In the world of technical steering groups and committees, project status is a big deal.
Especially found throughout the world of open source software application development, projects get their official state-of-progression label once they have reached certain milestones, gained a requisite amount of traction (in the form of members, registered users, number of ‘code commits’ or some other similar measure) or simply gathered enough head of steam to warrant official recognition.
The Technical Oversight Committee (TOC) of the Cloud Native Computing Foundation (CNCF) has voted to accept OpenTelemetry as an incubating project as part of an ongoing effort to simplify instrumentation of software using open source agent software.
At last count, social media giant Twitter enjoys around 353 million active users, and streaming music service Spotify has 356 million active listeners. In both cases, open source tools and platforms for cloud native environments have served as the cornerstones for their tremendous growth.
The first version of the Linux kernel was released under a custom license that restricted commercial use. Thankfully however that arrangement didn’t last long and Torvalds released Linux 0.99 under the GNU GPLv2 license in 1992.
Getting an open-source project hosted by a foundation can provide a lot of opportunities for growth, such as through increased marketing and awareness. In this episode we spoke with Torin Sandall, VP of Open Source at Styra, about the process of donating Open Policy Agent (OPA) to the CNCF and its journey up to its recent graduation.
KEDA, the Kubernetes Event-Driven Autoscaler project, has moved on from the sandbox tier at the Cloud Native Computing Foundation (CNCF) this week, joining the 21 other projects in incubation, such as Argo, Falco, gRPC and Rook.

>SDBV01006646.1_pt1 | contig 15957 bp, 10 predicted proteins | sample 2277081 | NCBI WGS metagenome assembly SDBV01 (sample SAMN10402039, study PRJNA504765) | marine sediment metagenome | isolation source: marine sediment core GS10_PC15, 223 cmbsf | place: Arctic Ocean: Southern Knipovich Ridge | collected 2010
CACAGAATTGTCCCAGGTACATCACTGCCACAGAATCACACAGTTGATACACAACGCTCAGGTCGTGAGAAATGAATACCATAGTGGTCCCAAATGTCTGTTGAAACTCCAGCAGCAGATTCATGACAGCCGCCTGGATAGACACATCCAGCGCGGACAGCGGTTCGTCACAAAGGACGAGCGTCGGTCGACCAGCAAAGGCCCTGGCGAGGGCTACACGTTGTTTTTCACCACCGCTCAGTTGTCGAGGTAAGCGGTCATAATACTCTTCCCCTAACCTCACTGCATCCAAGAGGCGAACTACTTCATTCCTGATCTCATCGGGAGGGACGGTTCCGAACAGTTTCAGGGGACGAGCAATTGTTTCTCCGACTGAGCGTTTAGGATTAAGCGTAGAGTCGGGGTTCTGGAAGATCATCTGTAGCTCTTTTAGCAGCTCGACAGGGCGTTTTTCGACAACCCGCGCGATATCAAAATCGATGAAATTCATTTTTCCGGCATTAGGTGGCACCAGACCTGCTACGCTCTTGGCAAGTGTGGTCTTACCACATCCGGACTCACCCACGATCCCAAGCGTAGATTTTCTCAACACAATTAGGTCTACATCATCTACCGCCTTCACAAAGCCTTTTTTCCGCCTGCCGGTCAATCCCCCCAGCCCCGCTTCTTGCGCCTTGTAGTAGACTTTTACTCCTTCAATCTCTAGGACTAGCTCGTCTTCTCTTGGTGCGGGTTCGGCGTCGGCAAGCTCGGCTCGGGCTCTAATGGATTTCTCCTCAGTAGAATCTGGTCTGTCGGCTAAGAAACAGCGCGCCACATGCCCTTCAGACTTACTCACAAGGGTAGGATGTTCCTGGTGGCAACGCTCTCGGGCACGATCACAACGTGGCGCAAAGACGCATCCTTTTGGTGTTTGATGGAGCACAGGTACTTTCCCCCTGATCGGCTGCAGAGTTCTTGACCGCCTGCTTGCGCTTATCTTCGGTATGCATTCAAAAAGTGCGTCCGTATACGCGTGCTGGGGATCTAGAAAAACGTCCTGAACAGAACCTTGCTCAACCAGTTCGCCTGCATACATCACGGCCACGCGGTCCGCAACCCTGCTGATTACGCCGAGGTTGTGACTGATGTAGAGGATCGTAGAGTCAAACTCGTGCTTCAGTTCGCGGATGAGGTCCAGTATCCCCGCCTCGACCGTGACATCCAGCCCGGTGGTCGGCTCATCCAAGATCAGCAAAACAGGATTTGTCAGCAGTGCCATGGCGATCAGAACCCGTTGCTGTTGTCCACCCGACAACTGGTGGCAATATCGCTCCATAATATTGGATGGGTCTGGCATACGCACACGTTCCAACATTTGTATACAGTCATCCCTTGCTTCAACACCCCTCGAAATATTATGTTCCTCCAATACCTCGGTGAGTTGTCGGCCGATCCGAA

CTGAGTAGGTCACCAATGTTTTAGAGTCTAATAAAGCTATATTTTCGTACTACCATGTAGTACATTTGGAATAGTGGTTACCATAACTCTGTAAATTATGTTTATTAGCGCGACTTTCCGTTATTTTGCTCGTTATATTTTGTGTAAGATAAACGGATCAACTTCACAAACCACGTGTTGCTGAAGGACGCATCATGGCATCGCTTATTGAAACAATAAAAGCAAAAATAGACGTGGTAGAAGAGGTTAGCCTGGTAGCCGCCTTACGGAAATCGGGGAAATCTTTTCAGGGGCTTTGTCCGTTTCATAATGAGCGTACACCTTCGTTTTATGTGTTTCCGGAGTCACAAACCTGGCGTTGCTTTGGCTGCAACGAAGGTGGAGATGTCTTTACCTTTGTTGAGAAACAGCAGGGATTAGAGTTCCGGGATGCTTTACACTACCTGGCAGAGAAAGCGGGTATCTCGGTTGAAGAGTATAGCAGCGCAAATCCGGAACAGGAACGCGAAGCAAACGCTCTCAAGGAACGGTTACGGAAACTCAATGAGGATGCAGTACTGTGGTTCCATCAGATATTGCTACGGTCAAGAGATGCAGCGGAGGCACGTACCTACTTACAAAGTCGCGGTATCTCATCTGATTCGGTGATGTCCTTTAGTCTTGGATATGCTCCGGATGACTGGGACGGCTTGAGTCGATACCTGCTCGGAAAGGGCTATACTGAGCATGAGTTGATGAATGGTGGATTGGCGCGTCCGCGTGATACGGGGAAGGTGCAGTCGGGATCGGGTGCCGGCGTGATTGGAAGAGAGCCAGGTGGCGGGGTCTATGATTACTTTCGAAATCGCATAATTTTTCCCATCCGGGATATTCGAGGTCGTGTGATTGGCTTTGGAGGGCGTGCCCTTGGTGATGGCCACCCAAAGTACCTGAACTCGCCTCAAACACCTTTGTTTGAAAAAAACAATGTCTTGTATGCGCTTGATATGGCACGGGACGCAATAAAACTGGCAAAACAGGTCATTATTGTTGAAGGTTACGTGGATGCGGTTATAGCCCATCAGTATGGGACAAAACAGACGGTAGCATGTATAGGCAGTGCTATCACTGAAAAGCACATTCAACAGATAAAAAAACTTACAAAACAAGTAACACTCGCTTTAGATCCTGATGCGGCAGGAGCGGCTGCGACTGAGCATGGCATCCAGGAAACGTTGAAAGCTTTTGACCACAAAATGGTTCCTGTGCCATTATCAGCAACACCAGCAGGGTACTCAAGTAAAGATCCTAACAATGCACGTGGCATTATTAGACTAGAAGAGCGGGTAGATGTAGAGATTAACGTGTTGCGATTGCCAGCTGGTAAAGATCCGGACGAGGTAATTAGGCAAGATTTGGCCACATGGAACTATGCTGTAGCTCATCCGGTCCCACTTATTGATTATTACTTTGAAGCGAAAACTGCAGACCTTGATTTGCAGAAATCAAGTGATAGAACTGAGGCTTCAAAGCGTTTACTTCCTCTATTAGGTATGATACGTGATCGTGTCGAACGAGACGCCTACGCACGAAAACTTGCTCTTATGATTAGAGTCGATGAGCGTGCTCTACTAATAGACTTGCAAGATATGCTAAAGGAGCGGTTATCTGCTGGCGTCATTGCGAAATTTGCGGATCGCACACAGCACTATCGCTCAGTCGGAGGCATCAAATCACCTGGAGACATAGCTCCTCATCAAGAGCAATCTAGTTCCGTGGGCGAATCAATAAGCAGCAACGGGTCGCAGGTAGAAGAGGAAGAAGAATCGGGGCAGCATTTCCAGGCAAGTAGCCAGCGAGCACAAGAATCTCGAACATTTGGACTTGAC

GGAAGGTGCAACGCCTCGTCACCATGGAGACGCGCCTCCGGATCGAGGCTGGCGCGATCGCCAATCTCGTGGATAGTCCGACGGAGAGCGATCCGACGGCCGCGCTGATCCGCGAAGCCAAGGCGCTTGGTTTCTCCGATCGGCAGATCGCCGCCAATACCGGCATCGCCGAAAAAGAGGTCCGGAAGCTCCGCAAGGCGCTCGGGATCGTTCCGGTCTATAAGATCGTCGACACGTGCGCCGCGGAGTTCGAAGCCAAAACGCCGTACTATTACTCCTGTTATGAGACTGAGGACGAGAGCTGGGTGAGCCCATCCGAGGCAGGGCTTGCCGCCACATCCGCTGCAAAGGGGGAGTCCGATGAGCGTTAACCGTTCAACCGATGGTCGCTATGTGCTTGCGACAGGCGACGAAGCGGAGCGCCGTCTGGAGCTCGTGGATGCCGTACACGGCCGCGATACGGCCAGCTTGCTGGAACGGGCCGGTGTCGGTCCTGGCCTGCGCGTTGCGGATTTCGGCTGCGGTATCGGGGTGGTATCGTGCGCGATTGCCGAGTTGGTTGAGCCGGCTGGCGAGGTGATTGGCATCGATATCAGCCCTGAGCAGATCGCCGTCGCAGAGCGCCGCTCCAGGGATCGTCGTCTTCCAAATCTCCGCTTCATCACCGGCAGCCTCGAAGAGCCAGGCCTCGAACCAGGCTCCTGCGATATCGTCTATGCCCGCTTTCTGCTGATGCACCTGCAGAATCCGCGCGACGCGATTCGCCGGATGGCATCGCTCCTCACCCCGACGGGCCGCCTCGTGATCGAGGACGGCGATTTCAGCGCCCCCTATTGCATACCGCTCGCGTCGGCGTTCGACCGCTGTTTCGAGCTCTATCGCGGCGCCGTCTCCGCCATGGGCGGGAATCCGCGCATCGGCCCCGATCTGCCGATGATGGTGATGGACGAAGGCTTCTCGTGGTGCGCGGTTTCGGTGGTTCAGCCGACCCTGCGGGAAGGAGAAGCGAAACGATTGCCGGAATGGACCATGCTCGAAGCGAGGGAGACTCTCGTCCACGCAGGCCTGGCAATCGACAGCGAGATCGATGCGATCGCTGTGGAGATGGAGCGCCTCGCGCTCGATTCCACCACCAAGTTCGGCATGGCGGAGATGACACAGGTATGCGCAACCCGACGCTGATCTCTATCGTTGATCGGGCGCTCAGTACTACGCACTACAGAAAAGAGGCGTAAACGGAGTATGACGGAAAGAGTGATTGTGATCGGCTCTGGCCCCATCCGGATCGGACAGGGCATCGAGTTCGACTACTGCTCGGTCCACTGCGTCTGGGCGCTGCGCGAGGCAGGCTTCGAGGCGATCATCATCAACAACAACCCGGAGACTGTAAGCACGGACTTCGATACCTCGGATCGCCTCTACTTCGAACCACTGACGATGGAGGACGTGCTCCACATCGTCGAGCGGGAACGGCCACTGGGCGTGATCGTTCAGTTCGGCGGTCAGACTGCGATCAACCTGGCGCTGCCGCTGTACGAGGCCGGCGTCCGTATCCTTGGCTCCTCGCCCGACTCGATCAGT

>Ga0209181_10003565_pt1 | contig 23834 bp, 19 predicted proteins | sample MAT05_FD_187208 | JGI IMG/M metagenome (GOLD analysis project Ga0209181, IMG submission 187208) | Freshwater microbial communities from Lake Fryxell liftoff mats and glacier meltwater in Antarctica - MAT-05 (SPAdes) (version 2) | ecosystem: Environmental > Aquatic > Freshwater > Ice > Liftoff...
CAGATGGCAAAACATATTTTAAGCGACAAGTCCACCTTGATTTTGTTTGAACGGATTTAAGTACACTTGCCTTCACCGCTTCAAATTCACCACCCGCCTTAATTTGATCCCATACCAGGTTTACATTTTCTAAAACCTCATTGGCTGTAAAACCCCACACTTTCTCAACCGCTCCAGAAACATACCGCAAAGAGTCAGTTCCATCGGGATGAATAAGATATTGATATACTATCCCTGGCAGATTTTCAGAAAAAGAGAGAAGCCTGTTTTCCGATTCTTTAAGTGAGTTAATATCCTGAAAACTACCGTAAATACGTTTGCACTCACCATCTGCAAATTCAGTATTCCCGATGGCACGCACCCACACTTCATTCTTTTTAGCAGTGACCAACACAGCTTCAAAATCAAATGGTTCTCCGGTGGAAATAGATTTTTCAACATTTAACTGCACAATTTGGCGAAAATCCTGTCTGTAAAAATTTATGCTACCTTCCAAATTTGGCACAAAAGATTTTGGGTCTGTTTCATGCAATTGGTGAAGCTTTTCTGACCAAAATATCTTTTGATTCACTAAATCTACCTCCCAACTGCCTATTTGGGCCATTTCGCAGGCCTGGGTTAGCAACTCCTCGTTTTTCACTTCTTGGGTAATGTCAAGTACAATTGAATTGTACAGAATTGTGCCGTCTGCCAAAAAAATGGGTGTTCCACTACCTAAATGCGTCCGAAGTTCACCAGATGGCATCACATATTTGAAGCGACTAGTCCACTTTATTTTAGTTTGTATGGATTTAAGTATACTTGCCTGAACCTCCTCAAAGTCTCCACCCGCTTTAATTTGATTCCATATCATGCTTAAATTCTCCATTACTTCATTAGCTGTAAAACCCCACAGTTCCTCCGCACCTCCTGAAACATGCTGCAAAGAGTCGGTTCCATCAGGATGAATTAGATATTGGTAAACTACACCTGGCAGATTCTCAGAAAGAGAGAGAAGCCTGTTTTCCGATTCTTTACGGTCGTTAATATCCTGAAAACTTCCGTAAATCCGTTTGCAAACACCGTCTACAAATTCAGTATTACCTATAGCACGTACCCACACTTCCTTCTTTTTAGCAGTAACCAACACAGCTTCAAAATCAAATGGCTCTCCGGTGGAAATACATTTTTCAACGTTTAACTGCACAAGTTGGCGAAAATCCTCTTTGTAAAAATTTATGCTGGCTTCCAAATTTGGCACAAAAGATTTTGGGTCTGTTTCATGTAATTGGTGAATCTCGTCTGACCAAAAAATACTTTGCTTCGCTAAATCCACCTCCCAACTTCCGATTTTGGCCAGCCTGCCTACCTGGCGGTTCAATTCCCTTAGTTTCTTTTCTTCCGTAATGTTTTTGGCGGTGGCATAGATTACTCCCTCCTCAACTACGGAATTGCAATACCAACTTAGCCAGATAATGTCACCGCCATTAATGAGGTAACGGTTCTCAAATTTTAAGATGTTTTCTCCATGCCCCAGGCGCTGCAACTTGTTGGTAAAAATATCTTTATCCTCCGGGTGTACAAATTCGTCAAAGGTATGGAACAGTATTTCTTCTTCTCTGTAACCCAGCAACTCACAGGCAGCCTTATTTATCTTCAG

Container orchestration with Kubernetes is one of the most in-demand skills in technology today, but it is also hard, with many IT professionals deciding to pursue certifications to prove their chops. But are these certifications worth the time and money?
The answer to that question will of course depend on the individual and their unique goals, but what is certain is that certifications can be a useful way to open doors to a new career path.
A new take on Kubernetes autoscaling gained momentum this week with promotion from sandbox to incubation within the Cloud Native Computing Foundation.
To earn this promotion, Kubernetes Event-Driven Autoscaling (KEDA) passed a Cloud Native Computing Foundation (CNCF) due diligence process within the open source governance body that demonstrated the project has matured and broadened adoption among end users since the initial sandbox stage.
Kubernetes use has expanded across DevOps to help with orchestrating container environments. In 2021, 68% of IT professionals increased their Kubernetes use. But as Kubernetes use rises, the next step is figuring out how to efficiently manage multiple clusters. This is influencing new investment in multi-cluster tooling.
The Cloud Native Computing Foundation (CNCF) recently announced the graduation of Linkerd, which was the first project to join the CNCF Sandbox. Linkerd now becomes the first service mesh project to achieve graduated status, which indicates that the project has shown widespread adoption, an open governance process, feature maturity, and a commitment to community, sustainability, and inclusivity, according to the CNCF.